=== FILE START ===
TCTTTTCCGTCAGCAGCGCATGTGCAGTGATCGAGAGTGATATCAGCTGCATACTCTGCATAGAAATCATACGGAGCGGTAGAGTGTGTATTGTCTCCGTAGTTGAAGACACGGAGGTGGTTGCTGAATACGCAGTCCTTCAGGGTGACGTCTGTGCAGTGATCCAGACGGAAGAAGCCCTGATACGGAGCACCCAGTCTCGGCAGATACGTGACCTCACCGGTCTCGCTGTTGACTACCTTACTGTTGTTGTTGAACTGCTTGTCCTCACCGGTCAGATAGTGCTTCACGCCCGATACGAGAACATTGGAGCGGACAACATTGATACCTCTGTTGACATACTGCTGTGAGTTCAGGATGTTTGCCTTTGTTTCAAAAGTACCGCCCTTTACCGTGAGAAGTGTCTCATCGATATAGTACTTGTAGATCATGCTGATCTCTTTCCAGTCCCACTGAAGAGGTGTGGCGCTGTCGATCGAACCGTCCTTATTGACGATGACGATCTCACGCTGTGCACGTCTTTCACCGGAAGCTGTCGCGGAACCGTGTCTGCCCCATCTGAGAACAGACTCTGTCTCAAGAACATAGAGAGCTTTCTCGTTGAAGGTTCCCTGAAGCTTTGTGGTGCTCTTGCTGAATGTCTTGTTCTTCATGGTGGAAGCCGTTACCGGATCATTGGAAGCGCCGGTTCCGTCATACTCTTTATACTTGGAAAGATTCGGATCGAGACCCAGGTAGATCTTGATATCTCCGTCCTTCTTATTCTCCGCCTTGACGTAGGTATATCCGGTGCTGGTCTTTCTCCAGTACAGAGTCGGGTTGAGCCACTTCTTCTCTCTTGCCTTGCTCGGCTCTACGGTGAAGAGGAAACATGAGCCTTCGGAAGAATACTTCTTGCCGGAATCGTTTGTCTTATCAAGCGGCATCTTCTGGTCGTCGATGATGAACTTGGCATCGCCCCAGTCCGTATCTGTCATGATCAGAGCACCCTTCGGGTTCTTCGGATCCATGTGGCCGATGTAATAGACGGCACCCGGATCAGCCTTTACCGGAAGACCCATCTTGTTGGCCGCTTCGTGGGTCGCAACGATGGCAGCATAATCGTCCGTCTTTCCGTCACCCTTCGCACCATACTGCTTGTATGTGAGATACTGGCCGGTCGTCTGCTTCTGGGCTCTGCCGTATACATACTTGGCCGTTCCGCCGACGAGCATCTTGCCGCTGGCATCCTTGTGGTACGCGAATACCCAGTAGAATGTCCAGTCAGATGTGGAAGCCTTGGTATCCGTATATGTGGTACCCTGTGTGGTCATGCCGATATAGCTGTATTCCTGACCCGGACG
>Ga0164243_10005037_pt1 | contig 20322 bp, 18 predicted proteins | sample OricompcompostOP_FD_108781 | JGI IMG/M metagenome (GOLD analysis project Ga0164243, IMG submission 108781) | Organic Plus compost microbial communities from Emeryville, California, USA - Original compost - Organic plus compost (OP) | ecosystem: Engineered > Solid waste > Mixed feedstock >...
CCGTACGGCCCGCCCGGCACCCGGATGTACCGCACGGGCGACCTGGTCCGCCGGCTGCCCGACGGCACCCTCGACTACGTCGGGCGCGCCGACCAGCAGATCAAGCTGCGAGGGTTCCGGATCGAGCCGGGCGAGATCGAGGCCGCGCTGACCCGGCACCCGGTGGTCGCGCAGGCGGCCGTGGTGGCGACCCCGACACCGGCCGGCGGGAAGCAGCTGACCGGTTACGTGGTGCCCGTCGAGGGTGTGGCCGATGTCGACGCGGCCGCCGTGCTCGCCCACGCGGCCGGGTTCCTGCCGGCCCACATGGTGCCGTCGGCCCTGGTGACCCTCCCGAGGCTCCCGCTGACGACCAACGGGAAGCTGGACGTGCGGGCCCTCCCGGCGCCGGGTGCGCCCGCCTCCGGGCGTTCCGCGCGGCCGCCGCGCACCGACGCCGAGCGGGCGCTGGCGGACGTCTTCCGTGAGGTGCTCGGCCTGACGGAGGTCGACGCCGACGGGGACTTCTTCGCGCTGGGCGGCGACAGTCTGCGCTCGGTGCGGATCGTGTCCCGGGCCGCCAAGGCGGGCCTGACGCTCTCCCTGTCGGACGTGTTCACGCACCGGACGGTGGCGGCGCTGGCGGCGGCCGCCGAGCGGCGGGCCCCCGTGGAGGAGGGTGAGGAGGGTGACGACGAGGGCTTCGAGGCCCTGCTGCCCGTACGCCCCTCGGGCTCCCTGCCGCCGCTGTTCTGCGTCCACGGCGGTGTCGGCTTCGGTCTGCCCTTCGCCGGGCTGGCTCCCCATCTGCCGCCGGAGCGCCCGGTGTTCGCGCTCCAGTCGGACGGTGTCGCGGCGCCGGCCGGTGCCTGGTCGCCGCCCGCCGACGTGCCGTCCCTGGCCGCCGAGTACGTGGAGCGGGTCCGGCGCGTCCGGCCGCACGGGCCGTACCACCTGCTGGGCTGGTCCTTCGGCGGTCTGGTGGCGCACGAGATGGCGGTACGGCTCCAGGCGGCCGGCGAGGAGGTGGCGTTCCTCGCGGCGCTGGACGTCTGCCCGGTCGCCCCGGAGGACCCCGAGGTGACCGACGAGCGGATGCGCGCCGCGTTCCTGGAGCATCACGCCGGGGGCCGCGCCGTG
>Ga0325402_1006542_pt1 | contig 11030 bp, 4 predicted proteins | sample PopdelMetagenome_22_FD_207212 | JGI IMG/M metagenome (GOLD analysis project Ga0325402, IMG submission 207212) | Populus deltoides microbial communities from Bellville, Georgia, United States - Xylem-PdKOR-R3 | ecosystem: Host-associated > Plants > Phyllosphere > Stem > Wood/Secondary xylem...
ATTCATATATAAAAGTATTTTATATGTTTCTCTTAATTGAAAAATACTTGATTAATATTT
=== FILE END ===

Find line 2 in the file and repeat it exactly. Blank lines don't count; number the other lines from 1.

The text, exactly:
>Ga0164243_10005037_pt1 | contig 20322 bp, 18 predicted proteins | sample OricompcompostOP_FD_108781 | JGI IMG/M metagenome (GOLD analysis project Ga0164243, IMG submission 108781) | Organic Plus compost microbial communities from Emeryville, California, USA - Original compost - Organic plus compost (OP) | ecosystem: Engineered > Solid waste > Mixed feedstock >...